Tactical vs. Strategic Technology Management: Which do you need?

A business man pointing at an idea lightbulb

A mistake too many businesses make is not balancing their technology initiatives with a proper mix of tactical and strategic team members.

If technology was football, the strategic technology people would be the players doing the blocking and tackling while the tactical ones would be the ones calling the plays from up above.

If a technology team is balanced too much towards the tactical side, then operations run smoothly for a while but problems set in after time. Troubleshooting isn’t a problem, and employees are happy for the most part because they always have someone there for to lend technical assistance. This can lead to a false sense of security.

The disadvantages to having to many field-level IT guys, however, is that no one is thinking about business objectives or long-term goals. As a result, problems inevitably start mounting over time, and opportunities are missed as well. The technology team may overlook the growing disparity between new and old systems. They won’t deeply delve into the root causes of problems or  advocate for change. Also, they will not champion projects that take workers out of their technological comfort zone, but will lead to significant increases in productivity in time.

Conversely, the technology team that includes too many strategic thinkers will know which way to they want to go, but won’t have the means to get there. This team will generate high-level concepts, create quality content such as reports, closely monitor tech trends, analyze the competition, and develop innovative strategies. However, without the tactical people to support the strategic leader, there will be no way to achieve these high-level goals. And although most strategic technology professional know how to do tactical stuff, their work won’t always be cost-effective since they usually charge more.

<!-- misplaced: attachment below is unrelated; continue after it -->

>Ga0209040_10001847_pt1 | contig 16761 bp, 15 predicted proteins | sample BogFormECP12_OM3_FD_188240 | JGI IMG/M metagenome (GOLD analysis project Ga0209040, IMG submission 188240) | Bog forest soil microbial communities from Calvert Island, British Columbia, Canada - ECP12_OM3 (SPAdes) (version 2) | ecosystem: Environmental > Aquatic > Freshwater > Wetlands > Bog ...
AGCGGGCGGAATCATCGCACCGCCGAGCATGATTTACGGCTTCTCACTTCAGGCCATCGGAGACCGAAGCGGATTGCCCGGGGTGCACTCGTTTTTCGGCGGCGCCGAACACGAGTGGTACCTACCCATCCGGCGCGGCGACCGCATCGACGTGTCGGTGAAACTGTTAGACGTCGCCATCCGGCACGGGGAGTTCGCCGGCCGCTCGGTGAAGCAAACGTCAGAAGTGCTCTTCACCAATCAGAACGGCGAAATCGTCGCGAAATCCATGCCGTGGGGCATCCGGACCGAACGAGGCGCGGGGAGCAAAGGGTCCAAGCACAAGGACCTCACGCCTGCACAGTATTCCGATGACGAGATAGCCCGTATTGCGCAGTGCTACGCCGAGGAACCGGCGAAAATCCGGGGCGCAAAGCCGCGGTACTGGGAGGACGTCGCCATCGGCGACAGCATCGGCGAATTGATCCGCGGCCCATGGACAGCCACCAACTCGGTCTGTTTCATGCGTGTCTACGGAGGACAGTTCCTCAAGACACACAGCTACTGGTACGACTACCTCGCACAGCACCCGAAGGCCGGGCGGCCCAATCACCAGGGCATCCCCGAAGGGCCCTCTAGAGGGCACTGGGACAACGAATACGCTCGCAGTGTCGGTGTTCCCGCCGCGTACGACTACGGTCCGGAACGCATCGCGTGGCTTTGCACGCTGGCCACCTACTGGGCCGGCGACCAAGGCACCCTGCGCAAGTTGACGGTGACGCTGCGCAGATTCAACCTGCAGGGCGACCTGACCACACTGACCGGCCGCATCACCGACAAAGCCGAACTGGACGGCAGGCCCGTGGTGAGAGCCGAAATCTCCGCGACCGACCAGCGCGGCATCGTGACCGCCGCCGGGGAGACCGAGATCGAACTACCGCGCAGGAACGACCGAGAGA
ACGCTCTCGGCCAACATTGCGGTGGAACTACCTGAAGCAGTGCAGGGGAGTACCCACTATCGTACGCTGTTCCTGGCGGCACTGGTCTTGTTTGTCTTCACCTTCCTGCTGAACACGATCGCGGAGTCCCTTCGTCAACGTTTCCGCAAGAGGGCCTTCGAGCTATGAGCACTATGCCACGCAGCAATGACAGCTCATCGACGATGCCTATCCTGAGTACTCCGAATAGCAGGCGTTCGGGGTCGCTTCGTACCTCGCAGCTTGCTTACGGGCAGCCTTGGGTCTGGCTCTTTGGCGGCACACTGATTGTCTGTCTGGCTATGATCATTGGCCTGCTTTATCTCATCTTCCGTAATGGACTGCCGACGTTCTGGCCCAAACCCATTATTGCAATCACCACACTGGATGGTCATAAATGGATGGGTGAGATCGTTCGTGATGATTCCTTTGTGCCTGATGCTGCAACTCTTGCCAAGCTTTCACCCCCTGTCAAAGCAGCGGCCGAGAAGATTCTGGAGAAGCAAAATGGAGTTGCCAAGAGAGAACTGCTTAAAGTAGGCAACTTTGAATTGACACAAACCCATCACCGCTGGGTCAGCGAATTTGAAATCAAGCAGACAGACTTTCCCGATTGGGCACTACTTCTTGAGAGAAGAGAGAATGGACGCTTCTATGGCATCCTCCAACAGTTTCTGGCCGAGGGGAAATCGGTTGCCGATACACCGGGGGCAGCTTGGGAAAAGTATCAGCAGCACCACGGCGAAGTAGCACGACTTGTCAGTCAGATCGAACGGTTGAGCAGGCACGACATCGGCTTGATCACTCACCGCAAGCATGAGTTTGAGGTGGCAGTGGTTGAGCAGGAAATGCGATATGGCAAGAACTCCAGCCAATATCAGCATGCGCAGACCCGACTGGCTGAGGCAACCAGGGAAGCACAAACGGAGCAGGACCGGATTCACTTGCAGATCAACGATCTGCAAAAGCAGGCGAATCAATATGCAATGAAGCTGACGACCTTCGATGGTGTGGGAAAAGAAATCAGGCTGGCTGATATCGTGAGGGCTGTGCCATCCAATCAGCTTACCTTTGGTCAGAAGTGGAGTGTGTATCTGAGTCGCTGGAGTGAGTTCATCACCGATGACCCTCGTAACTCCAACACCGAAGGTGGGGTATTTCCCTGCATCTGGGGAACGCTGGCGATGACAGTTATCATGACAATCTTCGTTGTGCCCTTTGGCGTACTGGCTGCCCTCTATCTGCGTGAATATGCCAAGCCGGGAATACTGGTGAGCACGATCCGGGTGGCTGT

Most organizations understand the tactical part of technology, but fail on the strategic part of the equation. Executives of these organizations may be reliant on their own ability to set the direction for technology, or may be under the impression that their IT team will alert them as to anything important. This is hazardous, however, since technology is complex and always moving.

In a rapidly changing business landscape, technological capacity is essential to remain competitive. The efficacy of the technology team depends on a proper balance of both strategic “coaches” and the tactical “players.”

To learn more about technology strategies that can help your business, contact us for a free consultation.